Members Fear For Safety of Families
While officials continue to prepare for the possibility of a catastrophic incident that could require Congress to convene outside of the Capitol, many Members are expressing reluctance to divert to an undisclosed location without their spouses and children.
“They have all these plans about where you go and how you get there, but the fact is if there is an act of terrorism committed, most Members of Congress, like every other American, will want to go and make sure their family is safe,” said Sen. Byron Dorgan (D-N.D.).
This disquietude comes as the Senate Rules and Administration and House Administration panels are planning to hold a bicameral hearing on Capitol security within the next several weeks.
With the Capitol Police officers toting semiautomatic weapons serving as a visible reminder of threats to the Capitol complex, and military conflict in Iraq seeming imminent, personal safety has become an increasingly persistent topic among Members and staff in recent days.
Senate Minority Leader Thomas Daschle (D-S.D.), who was whisked away to various secure locations during the Sept. 11, 2001, attacks, said he would not agree to leave his family again in the future.
“I would not feel as comfortable doing that a second time,” said Daschle. “You want to be a good soldier and do what you are told in situations like that, but I also want to be a good husband and father and I feel just as strongly about my need to be with my family.”
Sen. Larry Craig (R-Idaho), who lives near the Capitol with his wife, Suzanne, said there is a concern about safety among many Members’ spouses, particularly those who live on Capitol Hill.
“The reason there is more sensitivity here is because this is viewed as a target area, and so there should be more sensitivity given to those who live in the area,” he added.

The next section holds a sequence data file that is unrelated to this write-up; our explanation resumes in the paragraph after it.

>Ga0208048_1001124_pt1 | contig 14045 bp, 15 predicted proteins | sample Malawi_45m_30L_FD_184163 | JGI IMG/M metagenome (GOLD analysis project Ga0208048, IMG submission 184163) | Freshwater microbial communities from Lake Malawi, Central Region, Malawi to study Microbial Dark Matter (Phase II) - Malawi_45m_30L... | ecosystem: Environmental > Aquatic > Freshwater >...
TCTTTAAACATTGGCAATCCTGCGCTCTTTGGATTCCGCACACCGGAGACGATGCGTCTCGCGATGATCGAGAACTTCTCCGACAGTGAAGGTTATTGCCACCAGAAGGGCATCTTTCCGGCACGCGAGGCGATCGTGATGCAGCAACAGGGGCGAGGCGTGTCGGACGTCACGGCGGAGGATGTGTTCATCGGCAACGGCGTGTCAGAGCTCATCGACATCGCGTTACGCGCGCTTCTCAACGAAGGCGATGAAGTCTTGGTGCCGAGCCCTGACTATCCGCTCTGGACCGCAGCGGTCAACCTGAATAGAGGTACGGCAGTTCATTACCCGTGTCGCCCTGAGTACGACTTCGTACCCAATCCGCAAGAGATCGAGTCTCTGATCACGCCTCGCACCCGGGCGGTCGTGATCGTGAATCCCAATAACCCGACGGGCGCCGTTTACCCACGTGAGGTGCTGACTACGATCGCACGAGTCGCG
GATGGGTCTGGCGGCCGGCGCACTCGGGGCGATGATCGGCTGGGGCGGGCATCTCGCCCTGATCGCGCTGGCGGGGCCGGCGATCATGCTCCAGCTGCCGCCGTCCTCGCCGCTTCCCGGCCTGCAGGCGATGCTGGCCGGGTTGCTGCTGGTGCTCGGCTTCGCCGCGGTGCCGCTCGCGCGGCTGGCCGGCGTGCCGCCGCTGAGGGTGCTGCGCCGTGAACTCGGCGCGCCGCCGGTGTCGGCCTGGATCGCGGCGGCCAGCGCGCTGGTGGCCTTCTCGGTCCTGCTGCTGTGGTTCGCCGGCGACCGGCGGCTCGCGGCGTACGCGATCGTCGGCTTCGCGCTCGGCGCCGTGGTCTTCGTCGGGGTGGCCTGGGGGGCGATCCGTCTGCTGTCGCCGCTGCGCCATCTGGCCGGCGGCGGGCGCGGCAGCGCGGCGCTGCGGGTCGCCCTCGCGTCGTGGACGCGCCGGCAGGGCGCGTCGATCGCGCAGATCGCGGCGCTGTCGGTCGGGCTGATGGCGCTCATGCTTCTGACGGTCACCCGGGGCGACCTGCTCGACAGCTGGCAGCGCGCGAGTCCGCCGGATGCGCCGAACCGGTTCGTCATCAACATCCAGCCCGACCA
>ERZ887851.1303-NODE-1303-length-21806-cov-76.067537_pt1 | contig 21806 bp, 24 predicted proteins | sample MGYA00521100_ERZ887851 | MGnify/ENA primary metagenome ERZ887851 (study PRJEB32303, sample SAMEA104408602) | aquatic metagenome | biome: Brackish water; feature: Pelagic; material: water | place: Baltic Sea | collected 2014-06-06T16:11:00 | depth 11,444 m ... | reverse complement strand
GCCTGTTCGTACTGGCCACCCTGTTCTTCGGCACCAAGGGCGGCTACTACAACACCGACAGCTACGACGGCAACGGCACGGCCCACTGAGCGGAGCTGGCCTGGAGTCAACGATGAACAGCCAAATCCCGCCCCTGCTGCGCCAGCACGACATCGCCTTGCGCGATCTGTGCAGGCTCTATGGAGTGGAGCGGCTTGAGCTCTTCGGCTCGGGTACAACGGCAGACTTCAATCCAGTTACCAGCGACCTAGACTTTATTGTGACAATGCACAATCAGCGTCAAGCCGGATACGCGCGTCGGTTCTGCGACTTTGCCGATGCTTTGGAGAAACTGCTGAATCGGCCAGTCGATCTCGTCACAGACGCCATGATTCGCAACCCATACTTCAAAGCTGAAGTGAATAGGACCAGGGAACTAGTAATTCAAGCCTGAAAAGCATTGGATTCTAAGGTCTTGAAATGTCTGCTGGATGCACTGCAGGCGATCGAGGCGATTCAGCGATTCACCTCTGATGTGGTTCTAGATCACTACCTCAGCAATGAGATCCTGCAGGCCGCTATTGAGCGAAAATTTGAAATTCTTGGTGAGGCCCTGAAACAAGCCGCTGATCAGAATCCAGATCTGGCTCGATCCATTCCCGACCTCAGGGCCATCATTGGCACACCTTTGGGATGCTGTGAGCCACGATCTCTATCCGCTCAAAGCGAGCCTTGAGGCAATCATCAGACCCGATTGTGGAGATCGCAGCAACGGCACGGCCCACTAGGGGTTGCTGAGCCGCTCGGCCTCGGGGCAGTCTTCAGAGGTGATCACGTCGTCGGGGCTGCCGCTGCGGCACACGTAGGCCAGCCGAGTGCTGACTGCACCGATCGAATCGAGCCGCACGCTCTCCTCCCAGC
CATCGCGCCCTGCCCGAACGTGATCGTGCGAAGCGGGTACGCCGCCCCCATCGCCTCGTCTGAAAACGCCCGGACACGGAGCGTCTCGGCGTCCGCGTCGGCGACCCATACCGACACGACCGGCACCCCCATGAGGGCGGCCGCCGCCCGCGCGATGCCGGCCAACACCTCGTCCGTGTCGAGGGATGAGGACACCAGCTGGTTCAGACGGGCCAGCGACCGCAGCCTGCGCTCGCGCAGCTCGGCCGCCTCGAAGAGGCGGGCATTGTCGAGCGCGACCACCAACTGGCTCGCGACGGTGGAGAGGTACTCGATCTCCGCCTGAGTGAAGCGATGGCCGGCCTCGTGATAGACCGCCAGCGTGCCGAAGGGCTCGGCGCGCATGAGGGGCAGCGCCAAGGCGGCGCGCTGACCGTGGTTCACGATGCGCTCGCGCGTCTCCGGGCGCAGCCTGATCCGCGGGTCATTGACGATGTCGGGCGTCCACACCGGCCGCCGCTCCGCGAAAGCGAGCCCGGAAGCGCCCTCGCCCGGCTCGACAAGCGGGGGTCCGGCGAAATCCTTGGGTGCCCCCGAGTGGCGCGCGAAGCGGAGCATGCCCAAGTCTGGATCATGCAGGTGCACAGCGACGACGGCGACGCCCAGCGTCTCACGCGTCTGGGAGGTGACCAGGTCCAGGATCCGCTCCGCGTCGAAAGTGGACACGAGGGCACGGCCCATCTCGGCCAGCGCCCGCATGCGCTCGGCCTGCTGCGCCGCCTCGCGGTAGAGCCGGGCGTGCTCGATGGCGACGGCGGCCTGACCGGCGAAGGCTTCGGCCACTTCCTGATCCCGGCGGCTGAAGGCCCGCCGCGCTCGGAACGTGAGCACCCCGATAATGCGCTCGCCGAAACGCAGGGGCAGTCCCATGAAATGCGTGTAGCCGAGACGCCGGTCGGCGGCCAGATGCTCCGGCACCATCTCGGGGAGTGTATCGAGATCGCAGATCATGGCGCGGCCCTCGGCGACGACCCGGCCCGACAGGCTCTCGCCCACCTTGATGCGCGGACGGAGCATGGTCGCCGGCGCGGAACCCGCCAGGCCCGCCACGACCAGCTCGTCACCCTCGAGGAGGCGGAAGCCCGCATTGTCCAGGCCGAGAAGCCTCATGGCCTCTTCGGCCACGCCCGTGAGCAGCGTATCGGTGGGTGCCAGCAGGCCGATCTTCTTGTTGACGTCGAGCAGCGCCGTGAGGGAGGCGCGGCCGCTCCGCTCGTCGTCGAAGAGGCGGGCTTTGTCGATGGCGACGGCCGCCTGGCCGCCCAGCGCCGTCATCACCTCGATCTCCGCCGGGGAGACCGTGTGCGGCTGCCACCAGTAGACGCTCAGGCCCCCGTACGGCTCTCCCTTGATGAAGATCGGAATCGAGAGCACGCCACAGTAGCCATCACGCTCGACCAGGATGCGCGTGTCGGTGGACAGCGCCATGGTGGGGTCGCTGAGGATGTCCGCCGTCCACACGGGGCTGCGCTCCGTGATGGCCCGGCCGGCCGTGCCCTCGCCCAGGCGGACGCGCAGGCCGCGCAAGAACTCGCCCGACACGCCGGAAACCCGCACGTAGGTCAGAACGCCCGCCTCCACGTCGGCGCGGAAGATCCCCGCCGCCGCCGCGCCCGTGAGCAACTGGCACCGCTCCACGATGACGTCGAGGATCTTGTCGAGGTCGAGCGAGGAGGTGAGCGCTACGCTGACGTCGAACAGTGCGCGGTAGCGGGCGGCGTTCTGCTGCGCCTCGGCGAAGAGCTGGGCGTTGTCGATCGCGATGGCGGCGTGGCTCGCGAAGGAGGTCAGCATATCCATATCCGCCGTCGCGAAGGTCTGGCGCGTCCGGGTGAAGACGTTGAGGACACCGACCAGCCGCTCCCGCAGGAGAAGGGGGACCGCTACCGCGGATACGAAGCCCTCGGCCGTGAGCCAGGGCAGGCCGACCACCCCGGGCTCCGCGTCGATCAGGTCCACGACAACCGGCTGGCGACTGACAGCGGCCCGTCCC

House Administration Chairman Bob Ney (R-Ohio) said many lawmakers have approached him with concerns about what would happen to their families in the event that Members were taken to a secure location.
“Members have spoken to me about a series of issues with thoughts about family. It’s tough,” he said, but added that such realities are “part of the way of life.”
He said a choice not to head to the undisclosed location is entirely an “individual Member’s decision. I wouldn’t fault them.”
But Ney indicated that no plans are in place to accommodate families. “It would be hard to physically pick people up,” he said, referring to the considerable logistical hurdles in securing Members’ families.
Senate Majority Leader Bill Frist (R-Tenn.) echoed Ney’s inference that continuity-of-government plans don’t include evacuating families, pointing out the difficulty in simply rounding up Members to move them to a secure location.
But evidencing the seriousness with which the leadership is taking the issue, Frist held a conference call with lawmakers’ spouses two weeks ago to discuss security concerns.
“The purpose of it was to provide a forum that addressed issues on their mind as it came to [the] specific security risk of being in the Senate family, questions that might not be easily answered by reading or by relying on the media,” Frist said. “In the room, I had available representatives of Capitol law enforcement, specific representatives from the medical community and the [Attending Physician’s] office and Sergeant-at-Arms so that we could answer any questions.”
As for his own plans in the event of a disaster, Frist said the situation would dictate his actions.
“It depends on circumstances,” Frist said. “If it is in the best interests of the nation, I will go where I feel that is the case.”